will observe a segmentation fault due to bugs in the NvEncoder class. It
      is recommended that users download the latest version of the SDK, where
      these bugs have been fixed, from

    * Fixed an OpenGL driver bug that caused the upper bounds of
      floating-point viewports, specified through the ARB_viewport_array
      extension, to be clipped incorrectly.

    * Added a new X configuration option "HardDPMS" which
      is disabled by default, but can be enabled to put displays to sleep with
      modesets rather than VESA DPMS. This may fix some displays that fail to
      sleep when DPMS becomes active. "HardDPMS" will be enabled by default in a
      future release.

    * Raised the minimum supported X.Org xserver version to 1.5 (video driver
      ABI version 4).

    * Enabled the NVreg_EnableBacklightHandler kernel module option by default.

    * Removed the LinuxThreads version of the /usr/lib/libnvidia-tls.so library
      and replaced it with the NPTL one that was previously installed in
      /usr/lib/tls/. This fixes crashes on Debian systems when the
      /etc/ld.so.nohwcap file is present.

    * Updated nvidia-installer to allow the --no-cc-version-check option to
      disable the compiler version check when installing with DKMS.

    * Changed the minimum required Linux kernel version from 2.6.9 to 2.6.32.

    * Fixed an OpenGL bug where conditional rendering (NV_conditional_render)
      was incorrectly affecting mipmap generation.

======== Release 410 Entries ========

    * Fixed a bug that could cause the X server to hang on systems booted in
      legacy VGA mode when using a DisplayPort Multi-Stream link.

    * Added support for the following GPUs:
        * Quadro RTX 4000
        * Tesla T4

2018-10-16 version 410.66

    * Added a USB-C display connector type identifier, such that a display
      connected using Turing's USB-C connector will be named, e.g., "USB-C-0"
      rather than "DP-5". Scripts and configuration files that use the DP
      identifier for this connector will be affected.

    * Added support for the following GPUs:
        * Quadro RTX 5000
        * Quadro RTX 6000
        * GeForce RTX 2070

2018-09-19 version 410.57

    * Added a graphics API visual indicator.  It can be toggled through
      nvidia-settings' "OpenGL Settings" panel, the
      __GL_SHOW_GRAPHICS_OSD environment variable, or the
      GLShowGraphicsOSD application profile.  See the README for more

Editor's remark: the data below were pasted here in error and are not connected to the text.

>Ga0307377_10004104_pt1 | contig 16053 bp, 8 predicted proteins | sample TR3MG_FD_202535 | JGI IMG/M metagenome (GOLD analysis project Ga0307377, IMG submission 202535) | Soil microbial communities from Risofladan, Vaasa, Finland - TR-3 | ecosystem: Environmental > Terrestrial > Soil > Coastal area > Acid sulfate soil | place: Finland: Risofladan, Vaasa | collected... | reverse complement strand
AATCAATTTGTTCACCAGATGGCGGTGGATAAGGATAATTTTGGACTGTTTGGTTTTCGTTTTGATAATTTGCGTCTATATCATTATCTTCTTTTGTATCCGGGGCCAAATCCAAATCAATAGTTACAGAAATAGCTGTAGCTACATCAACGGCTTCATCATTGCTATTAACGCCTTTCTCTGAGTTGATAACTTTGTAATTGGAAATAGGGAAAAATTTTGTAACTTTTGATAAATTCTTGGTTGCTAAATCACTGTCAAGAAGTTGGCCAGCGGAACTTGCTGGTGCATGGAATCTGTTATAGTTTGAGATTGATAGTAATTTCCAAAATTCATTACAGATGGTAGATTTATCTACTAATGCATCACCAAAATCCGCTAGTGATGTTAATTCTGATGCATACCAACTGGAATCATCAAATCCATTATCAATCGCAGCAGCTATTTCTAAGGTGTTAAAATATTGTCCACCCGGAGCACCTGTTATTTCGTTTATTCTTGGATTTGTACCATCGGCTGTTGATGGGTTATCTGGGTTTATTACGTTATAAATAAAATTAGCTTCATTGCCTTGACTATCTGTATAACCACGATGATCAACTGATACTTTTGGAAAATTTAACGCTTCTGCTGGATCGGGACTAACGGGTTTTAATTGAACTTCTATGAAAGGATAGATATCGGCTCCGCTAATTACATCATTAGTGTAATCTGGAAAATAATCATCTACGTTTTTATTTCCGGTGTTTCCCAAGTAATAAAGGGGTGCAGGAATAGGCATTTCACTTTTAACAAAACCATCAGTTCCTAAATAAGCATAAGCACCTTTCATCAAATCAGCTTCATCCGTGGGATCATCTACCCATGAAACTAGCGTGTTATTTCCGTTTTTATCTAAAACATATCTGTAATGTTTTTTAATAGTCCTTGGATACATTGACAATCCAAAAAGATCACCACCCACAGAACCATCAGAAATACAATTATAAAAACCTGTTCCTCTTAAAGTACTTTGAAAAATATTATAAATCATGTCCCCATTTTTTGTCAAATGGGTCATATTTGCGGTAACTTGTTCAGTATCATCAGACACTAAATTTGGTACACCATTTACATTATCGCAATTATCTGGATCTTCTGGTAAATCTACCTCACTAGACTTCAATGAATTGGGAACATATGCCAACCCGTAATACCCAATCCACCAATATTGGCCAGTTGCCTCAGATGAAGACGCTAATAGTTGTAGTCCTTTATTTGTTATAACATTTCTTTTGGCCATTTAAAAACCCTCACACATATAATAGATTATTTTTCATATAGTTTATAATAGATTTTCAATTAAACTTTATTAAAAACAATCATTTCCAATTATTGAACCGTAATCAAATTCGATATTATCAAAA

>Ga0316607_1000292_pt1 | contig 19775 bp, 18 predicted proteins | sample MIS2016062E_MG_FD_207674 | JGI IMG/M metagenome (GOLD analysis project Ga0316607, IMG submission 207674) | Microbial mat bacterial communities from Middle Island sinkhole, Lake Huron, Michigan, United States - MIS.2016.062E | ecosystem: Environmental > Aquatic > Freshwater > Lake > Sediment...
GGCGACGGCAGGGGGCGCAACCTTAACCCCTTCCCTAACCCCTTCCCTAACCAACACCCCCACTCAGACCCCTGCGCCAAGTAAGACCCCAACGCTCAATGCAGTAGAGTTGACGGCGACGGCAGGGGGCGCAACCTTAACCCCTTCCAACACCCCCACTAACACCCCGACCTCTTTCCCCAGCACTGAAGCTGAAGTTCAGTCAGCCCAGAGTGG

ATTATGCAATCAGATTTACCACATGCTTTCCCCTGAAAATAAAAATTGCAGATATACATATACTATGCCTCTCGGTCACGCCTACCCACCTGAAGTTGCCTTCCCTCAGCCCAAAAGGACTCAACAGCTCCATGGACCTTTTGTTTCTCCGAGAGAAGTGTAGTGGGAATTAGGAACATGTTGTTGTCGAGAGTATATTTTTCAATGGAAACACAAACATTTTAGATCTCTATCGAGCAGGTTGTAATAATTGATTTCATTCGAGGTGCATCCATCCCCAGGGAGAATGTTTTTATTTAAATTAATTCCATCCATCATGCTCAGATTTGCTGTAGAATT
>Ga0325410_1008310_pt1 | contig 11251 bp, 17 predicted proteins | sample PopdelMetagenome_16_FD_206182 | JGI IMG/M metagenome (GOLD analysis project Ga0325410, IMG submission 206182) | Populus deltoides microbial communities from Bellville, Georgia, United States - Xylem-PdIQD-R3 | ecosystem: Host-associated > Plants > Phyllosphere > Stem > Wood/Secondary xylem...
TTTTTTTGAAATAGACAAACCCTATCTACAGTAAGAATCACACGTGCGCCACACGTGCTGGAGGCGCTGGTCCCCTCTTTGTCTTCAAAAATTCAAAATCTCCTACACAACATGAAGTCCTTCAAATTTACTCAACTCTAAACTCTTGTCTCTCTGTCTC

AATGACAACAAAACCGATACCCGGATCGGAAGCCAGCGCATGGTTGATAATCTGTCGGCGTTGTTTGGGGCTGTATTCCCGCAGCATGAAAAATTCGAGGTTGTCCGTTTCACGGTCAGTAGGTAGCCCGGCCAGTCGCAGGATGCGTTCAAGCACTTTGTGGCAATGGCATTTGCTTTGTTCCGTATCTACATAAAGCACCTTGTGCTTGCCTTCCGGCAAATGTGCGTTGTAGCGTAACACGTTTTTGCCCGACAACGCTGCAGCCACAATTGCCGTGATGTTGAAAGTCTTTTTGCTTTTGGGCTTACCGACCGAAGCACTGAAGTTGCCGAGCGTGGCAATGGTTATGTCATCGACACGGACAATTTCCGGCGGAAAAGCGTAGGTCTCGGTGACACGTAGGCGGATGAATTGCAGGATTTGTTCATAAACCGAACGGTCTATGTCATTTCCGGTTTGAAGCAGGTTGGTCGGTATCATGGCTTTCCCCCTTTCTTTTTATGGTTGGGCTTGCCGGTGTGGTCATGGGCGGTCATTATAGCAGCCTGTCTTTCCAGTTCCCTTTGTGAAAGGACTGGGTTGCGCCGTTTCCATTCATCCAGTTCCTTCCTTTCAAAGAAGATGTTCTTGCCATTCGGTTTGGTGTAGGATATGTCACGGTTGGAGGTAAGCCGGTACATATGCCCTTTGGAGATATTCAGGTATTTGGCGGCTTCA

* Added support for X11 RandR transformations on outputs where the NVIDIA X
      driver is used as a synchronized RandR 1.4 output source (i.e., "PRIME

    * Fixed a bug that caused OpenGL corruption on outputs where the NVIDIA X
      driver was used as an RandR 1.4 output source (i.e., "PRIME"), and the
      output sink required a software cursor.

    * Fixed an X driver RandR output source (i.e., "PRIME") bug that could cause
      a duplicate cursor to appear on such outputs.

    * Exposed EGL 1.5 in the EGL version string. This does not add
      any extra functionality to the EGL driver. All EGL 1.5 features
      were already supported through EGL 1.4 plus extensions.

    * Added support for the following GPUs:
        * GeForce RTX 2080 Ti
        * GeForce RTX 2080
        * Tesla V100-SXM2-16GB-LS
        * Tesla V100-PCIE-16GB-LS
        * Tesla V100-SXM2-32GB-LS
        * Tesla V100-SXM3-32GB

    * Added the OptiX ray tracing engine, libnvoptix.so.1, to the driver

      This library is loaded by the liboptix.so.* library bundled with
      applications that use the OptiX API.

    * Updated nvidia-installer to allow the --no-cc-version-check option to
      disable the compiler version check when installing with DKMS.

    * Added experimental support for VK_EXT_global_priority.

    * Removed support for the VK_NV_glsl_shader Vulkan extension.
      This extension was added before the Vulkan ecosystem had mature
      SPIR-V compilers and tools.  Now that the SPIR-V compilers and
      tools have advanced, Vulkan developers are encouraged to use SPIR-V
      instead of GLSL.

    * Fixed a bug that caused VDPAU-decoded H.265/HEVC content to have
      interlaced artifacts when shared with OpenGL through the
      GL_NV_vdpau_interop extension.

    * Implemented support for Vulkan real-time ray tracing extensions
      (VK_NV_raytracing). Two new libraries, libnvidia-rtcore.so and
      libnvidia-cbl.so, have been added to support the new functionality.
      These new libraries are needed by Vulkan at run-time to expose the
      new extension. If they are not found, Vulkan will continue to work
      without VK_NV_raytracing support.

    * Removed OpenGL header files from the installer package, which were
      deprecated and not installed by default since release 260.19.04, but
      could still be installed with the '--opengl-headers' option.
      If your distribution doesn't provide a package with headers, up-to-date
      headers can be found at these locations:

Thanks, those do show new features added. This is exactly my point. Its confusing…

Bet you are using patched package from AUR: https://aur.archlinux.org/packages/nvidia-vulkan/
Official 396.54.09 installer doesn’t work with 4.19 kernel.

Actually nope I was using: https://raw.githubusercontent.com/pchome/dxvk-gentoo-overlay/master/x11-drivers/nvidia-drivers/nvidia-drivers-396.54.09.ebuild